This post has been a long time coming and will finally round up the Jungle Fort major construction which has lingered on for many months. Overall everything has worked out great and my children have been enjoying it immensely. With all the major construction out of the way the final safety fixings will complete a very enjoyable job and a great learning curve. Many of the openings have had grab handles installed which is a very easy fix. The grab handles come in various colors and have inch and a half long lag bolts with washers to keep them securely in place. The placement of the grab handles was based on the reach of my children when scaling the rock wall or climbing the ramp. The grab handles at the slide entrance was also based on the children sitting ready to slide down, so you can see this is all dependent on arms length and for me it had to suit my daughter as she is the smallest.
I found when fixing the grab handles the use of a pilot hole for the bolts and a little grease on the thread made it easier to ratchet the bolts into place and also prevented the timber from puckering up when winding them in tight. This ensured the handles ended up with a nice flush fit eliminating any rocking effect from ill fitted handles.
These handles from Detailed Play Systems are made from a high quality plastic and seem to be able to take plenty of abuse from the children, even though they are very smooth they offer plenty of grip with finger ridges inside. I would imagine that they have been tried and tested for being outside in the elements but only time will tell if they will crack or become brittle. I have tried pulling on them and they have been very secure but they are very slick so any moisture on them will increase the slipperiness of the surface so I have made a mental note to warn the children to be extra careful on those damp days.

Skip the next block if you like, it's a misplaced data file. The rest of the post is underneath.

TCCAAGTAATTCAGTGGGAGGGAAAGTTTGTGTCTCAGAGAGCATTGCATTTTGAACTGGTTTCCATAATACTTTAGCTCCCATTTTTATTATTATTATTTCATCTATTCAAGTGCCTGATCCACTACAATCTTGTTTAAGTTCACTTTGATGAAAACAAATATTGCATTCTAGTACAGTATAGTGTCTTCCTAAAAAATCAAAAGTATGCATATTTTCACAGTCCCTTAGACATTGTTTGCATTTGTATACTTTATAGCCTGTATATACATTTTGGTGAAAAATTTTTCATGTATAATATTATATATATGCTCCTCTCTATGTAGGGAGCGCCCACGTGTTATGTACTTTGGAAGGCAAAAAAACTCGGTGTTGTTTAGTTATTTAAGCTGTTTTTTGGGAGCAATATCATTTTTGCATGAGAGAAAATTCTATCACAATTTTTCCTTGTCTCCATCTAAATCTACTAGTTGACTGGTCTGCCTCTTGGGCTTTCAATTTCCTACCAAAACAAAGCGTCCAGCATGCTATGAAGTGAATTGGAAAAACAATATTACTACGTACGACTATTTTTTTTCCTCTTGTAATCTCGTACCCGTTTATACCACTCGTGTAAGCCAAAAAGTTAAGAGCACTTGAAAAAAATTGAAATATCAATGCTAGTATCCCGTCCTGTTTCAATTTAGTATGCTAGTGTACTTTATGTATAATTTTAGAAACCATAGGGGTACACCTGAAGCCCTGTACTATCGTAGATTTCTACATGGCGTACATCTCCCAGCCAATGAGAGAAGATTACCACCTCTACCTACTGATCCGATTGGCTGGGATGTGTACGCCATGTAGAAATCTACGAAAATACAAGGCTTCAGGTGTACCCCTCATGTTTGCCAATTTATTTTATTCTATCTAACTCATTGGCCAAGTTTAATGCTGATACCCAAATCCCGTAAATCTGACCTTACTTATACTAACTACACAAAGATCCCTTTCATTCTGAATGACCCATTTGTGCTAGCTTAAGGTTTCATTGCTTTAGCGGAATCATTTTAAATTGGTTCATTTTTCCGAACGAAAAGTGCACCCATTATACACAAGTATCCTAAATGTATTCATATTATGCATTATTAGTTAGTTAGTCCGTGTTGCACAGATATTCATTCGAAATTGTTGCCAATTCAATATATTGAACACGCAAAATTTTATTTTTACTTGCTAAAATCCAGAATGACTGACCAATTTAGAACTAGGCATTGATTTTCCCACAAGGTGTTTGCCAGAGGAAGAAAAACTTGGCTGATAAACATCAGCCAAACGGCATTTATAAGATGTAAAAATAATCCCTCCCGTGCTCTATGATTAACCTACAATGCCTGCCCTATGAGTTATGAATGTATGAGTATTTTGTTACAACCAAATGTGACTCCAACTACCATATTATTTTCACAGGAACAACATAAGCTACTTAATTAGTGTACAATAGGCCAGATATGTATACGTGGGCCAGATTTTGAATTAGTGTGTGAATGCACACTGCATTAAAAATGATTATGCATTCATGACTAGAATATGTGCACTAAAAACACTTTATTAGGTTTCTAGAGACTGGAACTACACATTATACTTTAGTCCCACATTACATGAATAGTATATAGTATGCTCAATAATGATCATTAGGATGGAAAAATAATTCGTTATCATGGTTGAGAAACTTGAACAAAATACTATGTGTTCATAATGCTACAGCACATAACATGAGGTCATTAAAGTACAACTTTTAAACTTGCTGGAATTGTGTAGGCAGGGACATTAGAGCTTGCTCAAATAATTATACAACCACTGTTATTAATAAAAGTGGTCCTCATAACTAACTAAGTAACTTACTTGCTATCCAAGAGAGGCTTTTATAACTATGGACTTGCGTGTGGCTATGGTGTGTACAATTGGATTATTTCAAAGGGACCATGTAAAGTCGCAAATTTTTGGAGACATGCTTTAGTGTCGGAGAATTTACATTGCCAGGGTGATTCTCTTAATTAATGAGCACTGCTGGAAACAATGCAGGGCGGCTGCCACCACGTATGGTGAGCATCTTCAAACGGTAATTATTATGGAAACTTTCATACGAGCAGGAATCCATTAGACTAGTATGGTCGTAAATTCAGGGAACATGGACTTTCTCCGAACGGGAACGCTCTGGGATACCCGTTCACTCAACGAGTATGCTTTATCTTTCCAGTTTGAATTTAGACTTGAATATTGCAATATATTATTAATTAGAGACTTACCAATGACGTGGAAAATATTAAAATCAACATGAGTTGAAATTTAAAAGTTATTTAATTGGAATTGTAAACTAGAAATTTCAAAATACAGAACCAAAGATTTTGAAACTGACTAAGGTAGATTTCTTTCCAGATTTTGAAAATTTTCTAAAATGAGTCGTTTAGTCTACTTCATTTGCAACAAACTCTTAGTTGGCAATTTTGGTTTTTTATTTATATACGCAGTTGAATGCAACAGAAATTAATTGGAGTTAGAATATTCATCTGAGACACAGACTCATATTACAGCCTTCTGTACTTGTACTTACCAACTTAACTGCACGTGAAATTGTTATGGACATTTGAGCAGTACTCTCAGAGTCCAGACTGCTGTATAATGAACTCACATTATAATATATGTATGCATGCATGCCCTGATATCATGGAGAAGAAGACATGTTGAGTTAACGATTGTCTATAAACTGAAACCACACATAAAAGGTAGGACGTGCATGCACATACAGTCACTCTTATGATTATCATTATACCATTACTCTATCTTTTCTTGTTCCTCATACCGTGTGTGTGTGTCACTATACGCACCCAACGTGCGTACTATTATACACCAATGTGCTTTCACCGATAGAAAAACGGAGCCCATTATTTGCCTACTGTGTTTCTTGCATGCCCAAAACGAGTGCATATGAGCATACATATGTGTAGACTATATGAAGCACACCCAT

All in all I have fitted a total of four sets of grab handles to all the openings and I’m glad I did as they hang out of the entrances calling to each other, much to my anxiety!
An additional item that I forgot to mention during the construction of the ramp was adding an assist rope. I didn’t anticipate that this would be so integral to the ramp but to my surprise this turned out to be a very important item. The ramp was quite steep and the rope is a must for young children who want to climb up and with the addition of the grab handles at the top it completed the overall safety for this item.
My children straddle the rope and haul themselves to the top where they then hold onto the grab handle while they lift their leg back over the rope and step onto the decking, all in one seamless motion.
With all the grab handles taken care of and all ropes in position the roof tarp was the one item that would keep the intensity of the sun off the children during the summer months and reduce the wind and drizzle during the winter. I had opted for the mega size roof tarp purely for this reason and I wasn’t disappointed with the choice. The material was marine grade and I had gone for a solid green color so that it would blend in with the surrounding foliage. I didn’t particularly want to draw attention to the structure just incase it would offend anyone, if it were a candy stripped top there would be no hiding the fact that this was a big Jungle Gym.